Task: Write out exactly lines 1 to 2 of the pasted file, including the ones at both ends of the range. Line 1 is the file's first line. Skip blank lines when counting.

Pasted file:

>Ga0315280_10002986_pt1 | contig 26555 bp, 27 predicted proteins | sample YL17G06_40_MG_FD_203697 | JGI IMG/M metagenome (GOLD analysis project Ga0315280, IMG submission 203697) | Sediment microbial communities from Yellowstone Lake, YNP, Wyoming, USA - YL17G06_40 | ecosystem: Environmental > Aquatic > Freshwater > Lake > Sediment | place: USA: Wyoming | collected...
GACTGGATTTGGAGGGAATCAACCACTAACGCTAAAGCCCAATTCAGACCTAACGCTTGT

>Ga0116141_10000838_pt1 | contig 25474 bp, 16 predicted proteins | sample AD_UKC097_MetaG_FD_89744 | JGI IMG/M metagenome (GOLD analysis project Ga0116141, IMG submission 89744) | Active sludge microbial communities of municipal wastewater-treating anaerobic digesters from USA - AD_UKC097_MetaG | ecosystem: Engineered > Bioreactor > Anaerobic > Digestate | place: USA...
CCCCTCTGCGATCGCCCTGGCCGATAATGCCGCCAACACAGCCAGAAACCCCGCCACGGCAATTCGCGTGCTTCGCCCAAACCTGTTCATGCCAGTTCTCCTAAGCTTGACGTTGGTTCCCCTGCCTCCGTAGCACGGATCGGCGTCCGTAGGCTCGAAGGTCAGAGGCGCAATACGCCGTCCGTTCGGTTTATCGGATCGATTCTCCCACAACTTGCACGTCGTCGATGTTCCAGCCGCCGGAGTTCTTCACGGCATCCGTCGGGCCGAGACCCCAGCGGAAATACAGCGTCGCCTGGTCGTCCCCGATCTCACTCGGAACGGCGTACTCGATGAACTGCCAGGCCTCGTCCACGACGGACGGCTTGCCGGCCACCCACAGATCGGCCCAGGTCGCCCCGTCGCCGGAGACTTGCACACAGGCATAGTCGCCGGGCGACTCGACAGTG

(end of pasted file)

>Ga0315280_10002986_pt1 | contig 26555 bp, 27 predicted proteins | sample YL17G06_40_MG_FD_203697 | JGI IMG/M metagenome (GOLD analysis project Ga0315280, IMG submission 203697) | Sediment microbial communities from Yellowstone Lake, YNP, Wyoming, USA - YL17G06_40 | ecosystem: Environmental > Aquatic > Freshwater > Lake > Sediment | place: USA: Wyoming | collected...
GACTGGATTTGGAGGGAATCAACCACTAACGCTAAAGCCCAATTCAGACCTAACGCTTGT